Below is a public letter of apology submitted as one of the outcomes of a recent resolution conference held at the Community Justice Centre.
As we make our way through life we are bound to make mistakes that we will come to regret. Maybe you let down a family member in some way, broke someone’s trust, or took advantage of a situation in a way you shouldn’t have. Sometimes all these conditions are true when someone makes the mistake of breaking the law, even if it was a singular impulsive incident borne of a lapse in judgment.
When this is the case, the perpetrator can be faced with a challenged identity. A potential permanent black stain on their record to follow them, a sense of displacement from their community, they could in essence view themselves as an outsider-criminal. These feelings are not entirely unfounded, as even minor crimes singular in nature can be dealt with severely via the police through the punitive court process.
Depending on the context, this system is flawed because the community and victims suffer from the crime committed; the court systems are already flooded and even the perpetrator is not given the chance to atone for their actions in a way that benefits the victim or their own state of mind.
Luckily, B.C. is a leader in our country for offering an alternative system called restorative justice, which addresses all these concerns. If certain criteria are met, most significantly being that the offender is truly remorseful for their actions and desires to accept responsibility to make amends, the case can be removed from the court system and is instead placed in the hands of the community.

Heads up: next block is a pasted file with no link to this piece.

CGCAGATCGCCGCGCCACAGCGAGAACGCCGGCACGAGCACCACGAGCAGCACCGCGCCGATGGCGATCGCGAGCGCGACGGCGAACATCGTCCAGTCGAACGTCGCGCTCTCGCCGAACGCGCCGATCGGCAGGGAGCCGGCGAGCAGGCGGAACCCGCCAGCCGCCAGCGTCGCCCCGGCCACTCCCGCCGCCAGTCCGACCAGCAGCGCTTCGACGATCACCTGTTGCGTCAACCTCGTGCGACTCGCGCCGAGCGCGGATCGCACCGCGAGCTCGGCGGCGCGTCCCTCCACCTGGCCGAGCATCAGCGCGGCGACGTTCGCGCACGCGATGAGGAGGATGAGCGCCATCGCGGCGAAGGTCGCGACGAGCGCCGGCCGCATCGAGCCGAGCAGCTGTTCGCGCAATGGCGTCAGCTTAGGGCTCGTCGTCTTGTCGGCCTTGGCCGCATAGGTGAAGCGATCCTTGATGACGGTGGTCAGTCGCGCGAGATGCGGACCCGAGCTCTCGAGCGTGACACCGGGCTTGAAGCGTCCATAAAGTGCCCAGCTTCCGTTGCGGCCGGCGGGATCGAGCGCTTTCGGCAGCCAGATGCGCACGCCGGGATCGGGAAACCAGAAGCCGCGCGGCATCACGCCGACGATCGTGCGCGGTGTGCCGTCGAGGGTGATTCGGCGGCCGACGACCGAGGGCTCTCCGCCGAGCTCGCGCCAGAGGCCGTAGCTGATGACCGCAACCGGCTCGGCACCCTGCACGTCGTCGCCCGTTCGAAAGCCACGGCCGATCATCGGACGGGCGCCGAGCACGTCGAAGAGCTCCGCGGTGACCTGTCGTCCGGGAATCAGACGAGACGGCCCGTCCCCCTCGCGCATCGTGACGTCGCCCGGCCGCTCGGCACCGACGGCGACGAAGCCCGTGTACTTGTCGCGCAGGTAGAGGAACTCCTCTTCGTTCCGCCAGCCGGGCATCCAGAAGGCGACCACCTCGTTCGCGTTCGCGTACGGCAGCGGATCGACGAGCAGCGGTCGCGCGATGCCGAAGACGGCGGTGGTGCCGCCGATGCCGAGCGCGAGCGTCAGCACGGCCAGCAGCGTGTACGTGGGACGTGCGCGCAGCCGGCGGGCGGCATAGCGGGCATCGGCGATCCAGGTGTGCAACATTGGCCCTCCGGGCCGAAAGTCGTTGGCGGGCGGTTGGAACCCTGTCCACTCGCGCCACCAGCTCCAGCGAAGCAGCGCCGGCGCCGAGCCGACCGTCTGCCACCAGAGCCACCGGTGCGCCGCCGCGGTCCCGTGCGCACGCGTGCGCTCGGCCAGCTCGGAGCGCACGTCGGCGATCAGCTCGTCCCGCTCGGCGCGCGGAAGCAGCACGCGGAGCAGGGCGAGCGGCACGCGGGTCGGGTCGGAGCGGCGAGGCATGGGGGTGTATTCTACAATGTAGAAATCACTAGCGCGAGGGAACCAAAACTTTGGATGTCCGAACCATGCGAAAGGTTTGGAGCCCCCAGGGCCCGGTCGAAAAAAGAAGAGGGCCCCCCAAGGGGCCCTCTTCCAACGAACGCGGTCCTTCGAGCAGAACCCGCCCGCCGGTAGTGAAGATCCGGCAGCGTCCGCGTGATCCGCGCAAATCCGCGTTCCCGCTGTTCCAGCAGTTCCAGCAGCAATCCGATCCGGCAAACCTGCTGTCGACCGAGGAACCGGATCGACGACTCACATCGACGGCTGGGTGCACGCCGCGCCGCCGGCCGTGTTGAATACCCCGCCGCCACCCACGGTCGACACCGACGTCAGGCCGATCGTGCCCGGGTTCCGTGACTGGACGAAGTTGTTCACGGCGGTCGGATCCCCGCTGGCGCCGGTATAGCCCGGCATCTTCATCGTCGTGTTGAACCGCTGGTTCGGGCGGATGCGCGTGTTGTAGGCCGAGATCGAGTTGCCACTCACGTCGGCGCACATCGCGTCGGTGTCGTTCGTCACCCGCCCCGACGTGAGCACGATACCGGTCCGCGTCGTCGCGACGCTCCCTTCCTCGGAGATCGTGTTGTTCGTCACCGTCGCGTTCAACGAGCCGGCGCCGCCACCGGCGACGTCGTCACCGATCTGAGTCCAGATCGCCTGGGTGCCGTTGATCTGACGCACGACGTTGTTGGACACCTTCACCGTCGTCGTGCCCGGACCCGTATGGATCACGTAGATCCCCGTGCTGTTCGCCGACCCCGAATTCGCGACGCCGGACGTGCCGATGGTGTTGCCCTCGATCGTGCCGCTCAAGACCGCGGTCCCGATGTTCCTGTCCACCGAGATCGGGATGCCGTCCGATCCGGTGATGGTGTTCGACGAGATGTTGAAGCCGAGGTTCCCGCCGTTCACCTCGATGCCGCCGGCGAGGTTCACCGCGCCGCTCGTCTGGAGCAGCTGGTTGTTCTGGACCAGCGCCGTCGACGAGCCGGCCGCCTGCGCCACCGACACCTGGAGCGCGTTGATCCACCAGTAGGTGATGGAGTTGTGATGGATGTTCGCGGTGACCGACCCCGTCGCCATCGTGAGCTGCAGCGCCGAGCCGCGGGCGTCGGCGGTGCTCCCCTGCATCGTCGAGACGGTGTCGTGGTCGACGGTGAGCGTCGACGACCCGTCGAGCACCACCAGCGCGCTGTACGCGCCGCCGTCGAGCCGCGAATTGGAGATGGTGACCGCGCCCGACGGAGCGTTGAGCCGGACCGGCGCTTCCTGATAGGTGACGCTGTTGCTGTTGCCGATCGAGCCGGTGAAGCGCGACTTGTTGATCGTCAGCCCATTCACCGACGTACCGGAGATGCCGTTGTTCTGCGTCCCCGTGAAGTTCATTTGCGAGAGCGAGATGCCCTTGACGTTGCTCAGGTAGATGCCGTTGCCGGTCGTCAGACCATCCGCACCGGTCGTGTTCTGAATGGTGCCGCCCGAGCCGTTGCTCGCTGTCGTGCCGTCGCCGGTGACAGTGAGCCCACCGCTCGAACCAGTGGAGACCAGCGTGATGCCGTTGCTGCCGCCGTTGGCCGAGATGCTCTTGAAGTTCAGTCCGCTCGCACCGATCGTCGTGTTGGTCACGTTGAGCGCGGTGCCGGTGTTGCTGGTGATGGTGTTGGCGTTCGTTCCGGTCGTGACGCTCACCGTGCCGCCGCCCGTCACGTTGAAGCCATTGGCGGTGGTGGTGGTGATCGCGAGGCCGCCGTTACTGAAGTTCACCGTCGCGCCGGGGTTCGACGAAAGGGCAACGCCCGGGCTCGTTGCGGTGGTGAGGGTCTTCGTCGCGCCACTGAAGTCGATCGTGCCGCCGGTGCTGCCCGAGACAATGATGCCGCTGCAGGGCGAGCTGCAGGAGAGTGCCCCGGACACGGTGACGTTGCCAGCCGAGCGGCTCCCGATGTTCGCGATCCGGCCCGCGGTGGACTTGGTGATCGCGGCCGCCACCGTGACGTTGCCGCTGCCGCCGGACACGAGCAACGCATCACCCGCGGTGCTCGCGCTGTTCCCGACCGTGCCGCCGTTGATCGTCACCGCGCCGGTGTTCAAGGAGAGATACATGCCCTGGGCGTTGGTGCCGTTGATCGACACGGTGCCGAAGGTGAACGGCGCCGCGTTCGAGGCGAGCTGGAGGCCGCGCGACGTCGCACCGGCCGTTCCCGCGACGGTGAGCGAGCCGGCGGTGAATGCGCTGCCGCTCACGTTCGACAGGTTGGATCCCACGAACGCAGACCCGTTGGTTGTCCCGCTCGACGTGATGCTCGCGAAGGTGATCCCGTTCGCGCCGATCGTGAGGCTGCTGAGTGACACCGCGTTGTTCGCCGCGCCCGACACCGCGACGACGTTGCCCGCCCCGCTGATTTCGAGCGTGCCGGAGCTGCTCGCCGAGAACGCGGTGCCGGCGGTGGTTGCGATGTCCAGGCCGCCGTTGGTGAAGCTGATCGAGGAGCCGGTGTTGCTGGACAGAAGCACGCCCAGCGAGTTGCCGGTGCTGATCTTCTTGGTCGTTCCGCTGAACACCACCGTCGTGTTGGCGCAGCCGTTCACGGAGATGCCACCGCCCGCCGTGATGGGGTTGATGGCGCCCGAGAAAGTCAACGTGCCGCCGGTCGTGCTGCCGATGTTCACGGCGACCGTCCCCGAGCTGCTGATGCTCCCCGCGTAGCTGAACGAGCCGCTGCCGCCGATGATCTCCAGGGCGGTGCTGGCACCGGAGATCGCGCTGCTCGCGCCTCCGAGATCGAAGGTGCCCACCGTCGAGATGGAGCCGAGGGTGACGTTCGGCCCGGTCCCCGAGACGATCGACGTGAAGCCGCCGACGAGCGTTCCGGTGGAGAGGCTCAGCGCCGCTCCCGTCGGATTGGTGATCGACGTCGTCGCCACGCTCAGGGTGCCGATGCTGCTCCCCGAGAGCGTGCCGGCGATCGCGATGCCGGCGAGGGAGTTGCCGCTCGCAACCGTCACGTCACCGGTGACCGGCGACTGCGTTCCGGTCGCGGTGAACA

The victim and offender meet along with an arbitrator and community representatives. The offender is given the chance to take responsibility for their actions without fear of legal repercussion. The primary goal of the restorative justice system is to repair the harm done by the offence, rather than to simply punish. After accepting responsibility, and through discussion of the events with the victims and the community representatives, the offender has a chance to formally face their crime, the victim and themselves. Following this, if their remorse is real, the group works together to come up with a plan to make amends; whether it be letters of apology, community service, or any other solution that benefits the community and fixes the imbalance caused by the crime.
I myself committed a crime in the community; I took advantage of what seemed like an easy situation in order to steal an entirely non-essential superfluous item from a department store. While I was immediately able to acknowledge what I had done was wrong, it was not immediately clear to me who the victim was other than a faceless corporate entity. The restorative justice solution that I was lucky enough to have offered to me allowed me to see the faces that I affected. It allowed me to realize that the consequences of my actions fell not only on myself, but on my friends, my family, the workers of the store, and more are all affected. Aside from serious economic impacts, I infringed upon the safe space of a work environment by breaking the community’s trust while shamefully disappointing the view my friends and family might have of me. I came to feel true remorse and shame for my actions but was given an opportunity to right my wrong.
I offer a sincere apology to those I affected, and a genuine thanks to the people at the Courtenay community justice centre, which is entirely volunteer run. They are running a terrifically beneficial program for the Comox Valley, and their proven rehabilitation success rate is testament to that.
Community Justice Centre